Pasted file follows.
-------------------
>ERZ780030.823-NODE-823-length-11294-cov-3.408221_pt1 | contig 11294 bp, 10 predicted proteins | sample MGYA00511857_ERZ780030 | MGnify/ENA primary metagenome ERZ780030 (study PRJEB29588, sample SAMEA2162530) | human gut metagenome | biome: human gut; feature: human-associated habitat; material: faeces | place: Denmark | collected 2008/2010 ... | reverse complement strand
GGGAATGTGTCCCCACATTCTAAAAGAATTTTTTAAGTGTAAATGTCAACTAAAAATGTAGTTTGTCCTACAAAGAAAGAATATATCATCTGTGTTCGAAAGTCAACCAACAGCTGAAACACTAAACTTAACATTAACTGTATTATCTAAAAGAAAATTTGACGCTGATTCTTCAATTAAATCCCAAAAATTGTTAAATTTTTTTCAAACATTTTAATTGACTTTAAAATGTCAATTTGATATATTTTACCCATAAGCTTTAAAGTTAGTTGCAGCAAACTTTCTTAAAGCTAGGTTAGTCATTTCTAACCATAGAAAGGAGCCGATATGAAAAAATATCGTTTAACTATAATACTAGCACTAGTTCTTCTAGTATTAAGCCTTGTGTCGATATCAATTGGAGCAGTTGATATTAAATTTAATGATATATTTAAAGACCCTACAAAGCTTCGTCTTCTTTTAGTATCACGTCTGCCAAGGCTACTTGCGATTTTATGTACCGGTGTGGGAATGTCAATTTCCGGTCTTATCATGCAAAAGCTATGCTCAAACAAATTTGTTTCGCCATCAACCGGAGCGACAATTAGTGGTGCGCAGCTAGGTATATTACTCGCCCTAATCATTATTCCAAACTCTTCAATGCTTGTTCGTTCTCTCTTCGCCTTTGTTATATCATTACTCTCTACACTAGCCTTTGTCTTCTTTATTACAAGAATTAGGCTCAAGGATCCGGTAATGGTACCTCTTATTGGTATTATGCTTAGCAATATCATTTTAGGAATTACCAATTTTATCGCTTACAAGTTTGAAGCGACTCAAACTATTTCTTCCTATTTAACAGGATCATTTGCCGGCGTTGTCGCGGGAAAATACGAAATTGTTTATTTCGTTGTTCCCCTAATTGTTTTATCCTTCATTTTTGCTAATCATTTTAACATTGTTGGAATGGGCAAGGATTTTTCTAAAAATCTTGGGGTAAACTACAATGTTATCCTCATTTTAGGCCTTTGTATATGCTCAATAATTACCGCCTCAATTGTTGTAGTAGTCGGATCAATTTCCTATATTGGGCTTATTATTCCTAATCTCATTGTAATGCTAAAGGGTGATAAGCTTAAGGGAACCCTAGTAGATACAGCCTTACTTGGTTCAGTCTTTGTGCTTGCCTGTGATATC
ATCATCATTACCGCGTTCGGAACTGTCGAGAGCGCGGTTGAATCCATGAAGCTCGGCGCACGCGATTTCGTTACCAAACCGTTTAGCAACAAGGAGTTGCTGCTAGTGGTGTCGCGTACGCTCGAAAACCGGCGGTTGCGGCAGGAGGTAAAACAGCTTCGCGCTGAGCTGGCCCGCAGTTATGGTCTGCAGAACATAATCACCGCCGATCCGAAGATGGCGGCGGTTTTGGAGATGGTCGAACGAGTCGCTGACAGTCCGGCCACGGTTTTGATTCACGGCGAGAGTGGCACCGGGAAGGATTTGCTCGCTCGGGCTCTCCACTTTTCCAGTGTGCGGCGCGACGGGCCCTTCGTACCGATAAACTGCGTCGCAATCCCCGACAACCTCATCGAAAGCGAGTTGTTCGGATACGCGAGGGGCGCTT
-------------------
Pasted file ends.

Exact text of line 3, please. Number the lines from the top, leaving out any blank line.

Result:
ATCATCATTACCGCGTTCGGAACTGTCGAGAGCGCGGTTGAATCCATGAAGCTCGGCGCACGCGATTTCGTTACCAAACCGTTTAGCAACAAGGAGTTGCTGCTAGTGGTGTCGCGTACGCTCGAAAACCGGCGGTTGCGGCAGGAGGTAAAACAGCTTCGCGCTGAGCTGGCCCGCAGTTATGGTCTGCAGAACATAATCACCGCCGATCCGAAGATGGCGGCGGTTTTGGAGATGGTCGAACGAGTCGCTGACAGTCCGGCCACGGTTTTGATTCACGGCGAGAGTGGCACCGGGAAGGATTTGCTCGCTCGGGCTCTCCACTTTTCCAGTGTGCGGCGCGACGGGCCCTTCGTACCGATAAACTGCGTCGCAATCCCCGACAACCTCATCGAAAGCGAGTTGTTCGGATACGCGAGGGGCGCTT